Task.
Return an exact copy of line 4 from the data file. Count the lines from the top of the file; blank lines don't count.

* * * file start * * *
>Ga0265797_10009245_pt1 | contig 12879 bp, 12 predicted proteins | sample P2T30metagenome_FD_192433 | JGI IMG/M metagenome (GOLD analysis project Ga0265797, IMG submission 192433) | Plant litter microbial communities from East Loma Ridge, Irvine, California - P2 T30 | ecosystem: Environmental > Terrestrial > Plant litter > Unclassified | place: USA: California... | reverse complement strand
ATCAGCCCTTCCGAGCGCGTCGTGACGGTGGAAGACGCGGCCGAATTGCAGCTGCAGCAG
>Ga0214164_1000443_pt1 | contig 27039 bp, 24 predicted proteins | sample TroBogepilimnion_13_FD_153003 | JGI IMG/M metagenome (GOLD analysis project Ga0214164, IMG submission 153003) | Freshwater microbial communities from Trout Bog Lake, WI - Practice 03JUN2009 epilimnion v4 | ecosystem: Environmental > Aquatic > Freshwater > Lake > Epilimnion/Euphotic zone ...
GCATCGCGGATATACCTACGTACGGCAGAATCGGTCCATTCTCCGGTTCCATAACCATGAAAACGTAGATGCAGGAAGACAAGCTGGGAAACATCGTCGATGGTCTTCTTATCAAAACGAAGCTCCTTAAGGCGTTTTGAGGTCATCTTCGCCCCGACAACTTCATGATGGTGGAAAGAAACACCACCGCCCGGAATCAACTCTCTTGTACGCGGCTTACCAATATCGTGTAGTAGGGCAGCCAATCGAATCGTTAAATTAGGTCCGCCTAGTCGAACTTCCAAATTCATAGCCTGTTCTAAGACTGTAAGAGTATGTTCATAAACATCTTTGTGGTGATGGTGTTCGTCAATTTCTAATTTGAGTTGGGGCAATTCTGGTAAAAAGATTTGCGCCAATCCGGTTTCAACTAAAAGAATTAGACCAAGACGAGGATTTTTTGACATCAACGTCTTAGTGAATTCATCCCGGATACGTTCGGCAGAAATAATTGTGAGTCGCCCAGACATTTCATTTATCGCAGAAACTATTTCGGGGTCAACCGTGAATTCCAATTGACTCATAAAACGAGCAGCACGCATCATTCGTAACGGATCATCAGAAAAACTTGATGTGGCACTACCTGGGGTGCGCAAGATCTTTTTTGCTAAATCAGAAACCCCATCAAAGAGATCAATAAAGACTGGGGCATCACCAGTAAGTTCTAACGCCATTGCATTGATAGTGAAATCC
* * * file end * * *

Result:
GCATCGCGGATATACCTACGTACGGCAGAATCGGTCCATTCTCCGGTTCCATAACCATGAAAACGTAGATGCAGGAAGACAAGCTGGGAAACATCGTCGATGGTCTTCTTATCAAAACGAAGCTCCTTAAGGCGTTTTGAGGTCATCTTCGCCCCGACAACTTCATGATGGTGGAAAGAAACACCACCGCCCGGAATCAACTCTCTTGTACGCGGCTTACCAATATCGTGTAGTAGGGCAGCCAATCGAATCGTTAAATTAGGTCCGCCTAGTCGAACTTCCAAATTCATAGCCTGTTCTAAGACTGTAAGAGTATGTTCATAAACATCTTTGTGGTGATGGTGTTCGTCAATTTCTAATTTGAGTTGGGGCAATTCTGGTAAAAAGATTTGCGCCAATCCGGTTTCAACTAAAAGAATTAGACCAAGACGAGGATTTTTTGACATCAACGTCTTAGTGAATTCATCCCGGATACGTTCGGCAGAAATAATTGTGAGTCGCCCAGACATTTCATTTATCGCAGAAACTATTTCGGGGTCAACCGTGAATTCCAATTGACTCATAAAACGAGCAGCACGCATCATTCGTAACGGATCATCAGAAAAACTTGATGTGGCACTACCTGGGGTGCGCAAGATCTTTTTTGCTAAATCAGAAACCCCATCAAAGAGATCAATAAAGACTGGGGCATCACCAGTAAGTTCTAACGCCATTGCATTGATAGTGAAATCC